HAO Colloquium - Hyosub Kil, Johns Hopkins University Applied Physics Laboratory

Variability of the Earth’s ionosphere and its drivers

The ionosphere is a part of the upper atmosphere (75–1000 km in altitude) where atoms and molecules are ionized appreciably and the propagation of electromagnetic waves is significantly affected by the ionization. Important space weather phenomena such as disruption of communication and navigation systems and damage on power transmission lines are caused by the ionosphere, and therefore, accurate knowledge of ionospheric phenomena and their drivers has a vital importance for the mitigation of the impact of space weather on the society. This talk will provide an overview of ionospheric phenomena and their drivers. In Part 1, ionospheric climatology induced by solar radiation and anomalies associated with electrodynamical coupling of plasma and neutral particles will be introduced. Three key elements for understanding ionospheric phenomena are electric fields, neutral winds, and neutral composition. The physical processes underlying these three elements and their application will be explained in Part 2. Various forms of ionospheric disturbances induced by various sources (geomagnetic storms, plasma instability, tropospheric storms, tornadoes, volcanos, earthquakes, and rocket launches) will be presented in Part 3.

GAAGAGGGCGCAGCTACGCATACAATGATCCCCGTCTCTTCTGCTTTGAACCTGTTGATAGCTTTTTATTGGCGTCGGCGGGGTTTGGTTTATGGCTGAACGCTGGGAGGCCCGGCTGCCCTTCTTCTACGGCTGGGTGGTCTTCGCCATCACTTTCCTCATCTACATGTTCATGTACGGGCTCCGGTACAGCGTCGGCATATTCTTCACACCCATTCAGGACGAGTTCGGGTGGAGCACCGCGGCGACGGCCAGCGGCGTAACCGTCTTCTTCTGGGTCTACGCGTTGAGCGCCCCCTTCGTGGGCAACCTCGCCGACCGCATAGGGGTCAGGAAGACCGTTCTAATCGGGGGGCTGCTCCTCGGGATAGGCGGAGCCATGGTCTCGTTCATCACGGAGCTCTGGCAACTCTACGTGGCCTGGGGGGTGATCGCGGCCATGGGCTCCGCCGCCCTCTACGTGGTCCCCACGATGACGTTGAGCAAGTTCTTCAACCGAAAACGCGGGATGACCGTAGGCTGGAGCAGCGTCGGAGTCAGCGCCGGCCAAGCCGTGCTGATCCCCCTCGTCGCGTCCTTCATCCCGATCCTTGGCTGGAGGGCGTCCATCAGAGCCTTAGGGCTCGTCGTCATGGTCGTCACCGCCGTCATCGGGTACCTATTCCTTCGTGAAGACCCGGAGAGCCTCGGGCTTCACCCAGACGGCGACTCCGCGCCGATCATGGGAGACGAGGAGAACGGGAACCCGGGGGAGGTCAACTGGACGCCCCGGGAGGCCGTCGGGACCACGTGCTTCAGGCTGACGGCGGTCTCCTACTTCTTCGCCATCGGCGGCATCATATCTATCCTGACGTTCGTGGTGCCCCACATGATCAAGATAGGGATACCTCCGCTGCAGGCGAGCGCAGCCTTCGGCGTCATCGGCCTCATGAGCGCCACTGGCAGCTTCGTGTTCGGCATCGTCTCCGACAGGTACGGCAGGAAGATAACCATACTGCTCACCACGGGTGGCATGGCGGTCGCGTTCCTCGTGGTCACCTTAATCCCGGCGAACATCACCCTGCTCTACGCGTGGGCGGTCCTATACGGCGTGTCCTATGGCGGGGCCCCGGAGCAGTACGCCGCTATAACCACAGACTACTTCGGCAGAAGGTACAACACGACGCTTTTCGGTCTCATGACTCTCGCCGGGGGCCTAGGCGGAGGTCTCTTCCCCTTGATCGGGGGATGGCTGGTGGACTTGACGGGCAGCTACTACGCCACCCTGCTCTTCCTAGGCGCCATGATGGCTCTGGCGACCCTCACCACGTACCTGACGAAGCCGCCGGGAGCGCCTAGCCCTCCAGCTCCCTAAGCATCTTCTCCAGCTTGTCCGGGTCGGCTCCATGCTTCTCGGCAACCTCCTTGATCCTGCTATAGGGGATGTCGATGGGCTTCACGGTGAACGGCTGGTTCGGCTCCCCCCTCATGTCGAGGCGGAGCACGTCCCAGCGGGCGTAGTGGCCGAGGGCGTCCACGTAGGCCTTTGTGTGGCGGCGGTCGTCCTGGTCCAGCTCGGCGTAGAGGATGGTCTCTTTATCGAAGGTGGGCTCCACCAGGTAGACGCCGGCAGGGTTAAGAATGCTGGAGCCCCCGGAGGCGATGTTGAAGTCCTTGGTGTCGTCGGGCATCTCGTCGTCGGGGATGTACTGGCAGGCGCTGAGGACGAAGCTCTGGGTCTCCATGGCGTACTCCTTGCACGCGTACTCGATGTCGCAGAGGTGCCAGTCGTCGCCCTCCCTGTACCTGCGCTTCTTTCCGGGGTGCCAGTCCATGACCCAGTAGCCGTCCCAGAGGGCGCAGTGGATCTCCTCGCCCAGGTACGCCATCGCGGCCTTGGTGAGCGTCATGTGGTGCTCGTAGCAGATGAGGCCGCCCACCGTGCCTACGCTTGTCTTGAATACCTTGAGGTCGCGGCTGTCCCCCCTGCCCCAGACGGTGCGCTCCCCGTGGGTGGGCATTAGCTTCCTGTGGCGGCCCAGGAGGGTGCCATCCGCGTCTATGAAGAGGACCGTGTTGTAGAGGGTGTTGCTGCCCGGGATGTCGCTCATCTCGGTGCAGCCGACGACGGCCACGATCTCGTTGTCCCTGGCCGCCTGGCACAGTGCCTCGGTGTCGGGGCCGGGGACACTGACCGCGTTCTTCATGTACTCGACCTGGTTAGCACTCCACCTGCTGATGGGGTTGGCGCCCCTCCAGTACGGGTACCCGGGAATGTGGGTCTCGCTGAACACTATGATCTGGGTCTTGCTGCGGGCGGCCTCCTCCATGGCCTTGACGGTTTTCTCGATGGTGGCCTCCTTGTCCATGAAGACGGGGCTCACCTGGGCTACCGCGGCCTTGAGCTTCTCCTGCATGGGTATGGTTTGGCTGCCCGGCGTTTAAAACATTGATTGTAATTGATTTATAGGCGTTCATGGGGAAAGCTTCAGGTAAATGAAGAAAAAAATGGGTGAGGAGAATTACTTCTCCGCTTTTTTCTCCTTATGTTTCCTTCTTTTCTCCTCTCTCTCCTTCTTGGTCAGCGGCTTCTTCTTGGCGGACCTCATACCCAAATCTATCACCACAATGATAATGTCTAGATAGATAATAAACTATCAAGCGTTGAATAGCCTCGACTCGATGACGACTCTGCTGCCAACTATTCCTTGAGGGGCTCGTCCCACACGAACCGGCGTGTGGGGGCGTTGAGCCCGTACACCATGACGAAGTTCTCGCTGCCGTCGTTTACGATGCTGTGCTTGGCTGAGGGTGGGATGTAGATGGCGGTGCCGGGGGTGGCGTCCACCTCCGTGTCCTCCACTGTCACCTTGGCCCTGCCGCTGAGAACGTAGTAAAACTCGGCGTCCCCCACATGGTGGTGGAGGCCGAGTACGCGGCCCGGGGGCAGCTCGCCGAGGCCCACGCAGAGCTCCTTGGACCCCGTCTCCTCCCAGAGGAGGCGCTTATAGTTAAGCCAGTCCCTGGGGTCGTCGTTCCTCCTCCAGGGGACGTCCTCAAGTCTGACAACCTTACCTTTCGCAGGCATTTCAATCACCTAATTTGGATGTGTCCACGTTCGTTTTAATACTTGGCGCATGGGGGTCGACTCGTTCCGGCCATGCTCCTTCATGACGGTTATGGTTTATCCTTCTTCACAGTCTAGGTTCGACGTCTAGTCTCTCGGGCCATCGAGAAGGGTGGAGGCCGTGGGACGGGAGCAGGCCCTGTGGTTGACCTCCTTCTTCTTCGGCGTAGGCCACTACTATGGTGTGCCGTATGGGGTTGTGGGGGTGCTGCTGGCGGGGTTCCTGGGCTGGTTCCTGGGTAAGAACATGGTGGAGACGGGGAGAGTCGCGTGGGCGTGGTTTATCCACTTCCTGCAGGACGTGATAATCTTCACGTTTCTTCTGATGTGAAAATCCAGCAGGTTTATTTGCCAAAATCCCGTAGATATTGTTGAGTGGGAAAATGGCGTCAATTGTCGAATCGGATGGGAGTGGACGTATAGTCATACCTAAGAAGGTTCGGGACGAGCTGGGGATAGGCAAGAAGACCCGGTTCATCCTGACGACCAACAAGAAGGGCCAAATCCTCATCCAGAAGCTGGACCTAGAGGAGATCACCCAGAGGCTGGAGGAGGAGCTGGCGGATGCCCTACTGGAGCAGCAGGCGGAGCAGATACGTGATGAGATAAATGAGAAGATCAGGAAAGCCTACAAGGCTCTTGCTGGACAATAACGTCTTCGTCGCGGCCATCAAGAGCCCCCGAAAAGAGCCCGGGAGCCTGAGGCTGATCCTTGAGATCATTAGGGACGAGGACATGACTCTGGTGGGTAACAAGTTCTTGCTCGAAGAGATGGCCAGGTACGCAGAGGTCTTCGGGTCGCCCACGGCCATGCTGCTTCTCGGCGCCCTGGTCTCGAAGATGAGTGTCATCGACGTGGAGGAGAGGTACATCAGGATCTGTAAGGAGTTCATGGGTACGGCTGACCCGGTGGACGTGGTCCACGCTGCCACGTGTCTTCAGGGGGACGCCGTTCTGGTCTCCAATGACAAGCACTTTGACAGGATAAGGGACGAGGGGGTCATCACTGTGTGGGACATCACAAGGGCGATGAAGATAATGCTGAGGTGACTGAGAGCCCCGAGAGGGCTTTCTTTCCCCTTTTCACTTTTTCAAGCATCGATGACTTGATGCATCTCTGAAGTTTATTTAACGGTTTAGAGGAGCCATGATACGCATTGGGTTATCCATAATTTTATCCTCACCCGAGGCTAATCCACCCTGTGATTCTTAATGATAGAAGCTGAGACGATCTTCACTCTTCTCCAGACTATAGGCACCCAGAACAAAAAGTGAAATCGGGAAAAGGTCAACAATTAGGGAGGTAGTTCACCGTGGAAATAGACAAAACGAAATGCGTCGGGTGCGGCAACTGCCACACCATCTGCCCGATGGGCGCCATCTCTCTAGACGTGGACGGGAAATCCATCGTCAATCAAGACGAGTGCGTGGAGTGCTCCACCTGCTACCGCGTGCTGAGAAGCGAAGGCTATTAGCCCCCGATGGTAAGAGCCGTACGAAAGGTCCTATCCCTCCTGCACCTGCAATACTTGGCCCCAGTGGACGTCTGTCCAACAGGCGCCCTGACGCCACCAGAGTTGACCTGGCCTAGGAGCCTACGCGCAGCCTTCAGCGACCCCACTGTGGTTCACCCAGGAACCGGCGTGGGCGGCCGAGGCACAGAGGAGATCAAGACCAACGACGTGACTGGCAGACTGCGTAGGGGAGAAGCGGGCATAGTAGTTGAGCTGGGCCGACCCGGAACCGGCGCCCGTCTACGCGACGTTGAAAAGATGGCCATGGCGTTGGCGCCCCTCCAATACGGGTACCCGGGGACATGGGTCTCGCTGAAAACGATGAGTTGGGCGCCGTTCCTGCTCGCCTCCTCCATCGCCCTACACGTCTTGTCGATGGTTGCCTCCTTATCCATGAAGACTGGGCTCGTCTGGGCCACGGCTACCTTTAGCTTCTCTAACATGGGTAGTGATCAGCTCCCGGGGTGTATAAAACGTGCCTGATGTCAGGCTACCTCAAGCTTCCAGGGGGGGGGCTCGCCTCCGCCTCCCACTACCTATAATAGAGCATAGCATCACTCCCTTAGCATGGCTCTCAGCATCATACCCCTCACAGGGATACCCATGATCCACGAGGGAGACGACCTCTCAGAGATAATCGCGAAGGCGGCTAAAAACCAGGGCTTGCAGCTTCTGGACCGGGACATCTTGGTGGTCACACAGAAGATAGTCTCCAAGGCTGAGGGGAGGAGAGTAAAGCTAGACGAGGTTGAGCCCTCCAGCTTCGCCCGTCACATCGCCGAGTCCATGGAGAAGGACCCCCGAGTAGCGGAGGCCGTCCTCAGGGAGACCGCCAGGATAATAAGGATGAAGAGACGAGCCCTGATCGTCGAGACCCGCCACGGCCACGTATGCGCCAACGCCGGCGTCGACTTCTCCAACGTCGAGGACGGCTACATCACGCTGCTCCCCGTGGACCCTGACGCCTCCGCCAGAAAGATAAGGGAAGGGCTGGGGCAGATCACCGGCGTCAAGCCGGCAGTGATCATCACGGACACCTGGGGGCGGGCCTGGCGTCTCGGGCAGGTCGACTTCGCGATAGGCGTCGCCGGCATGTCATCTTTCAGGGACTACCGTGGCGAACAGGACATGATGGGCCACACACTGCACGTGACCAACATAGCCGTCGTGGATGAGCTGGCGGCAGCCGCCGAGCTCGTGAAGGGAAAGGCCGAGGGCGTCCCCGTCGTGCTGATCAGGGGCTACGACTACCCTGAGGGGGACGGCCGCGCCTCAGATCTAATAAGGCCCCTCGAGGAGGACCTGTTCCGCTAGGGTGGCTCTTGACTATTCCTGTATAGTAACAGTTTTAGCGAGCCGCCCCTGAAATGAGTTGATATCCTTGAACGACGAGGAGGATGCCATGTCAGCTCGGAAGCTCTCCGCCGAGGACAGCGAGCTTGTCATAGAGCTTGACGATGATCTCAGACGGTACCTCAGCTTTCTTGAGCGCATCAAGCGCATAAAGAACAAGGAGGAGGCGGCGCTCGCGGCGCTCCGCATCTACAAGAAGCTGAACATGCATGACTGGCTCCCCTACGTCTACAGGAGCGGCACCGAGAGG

Date and time: 
Wednesday, July 26, 2017 - 3:00pm to 4:00pm
Building: 
CG-1
Room: 
South Auditorium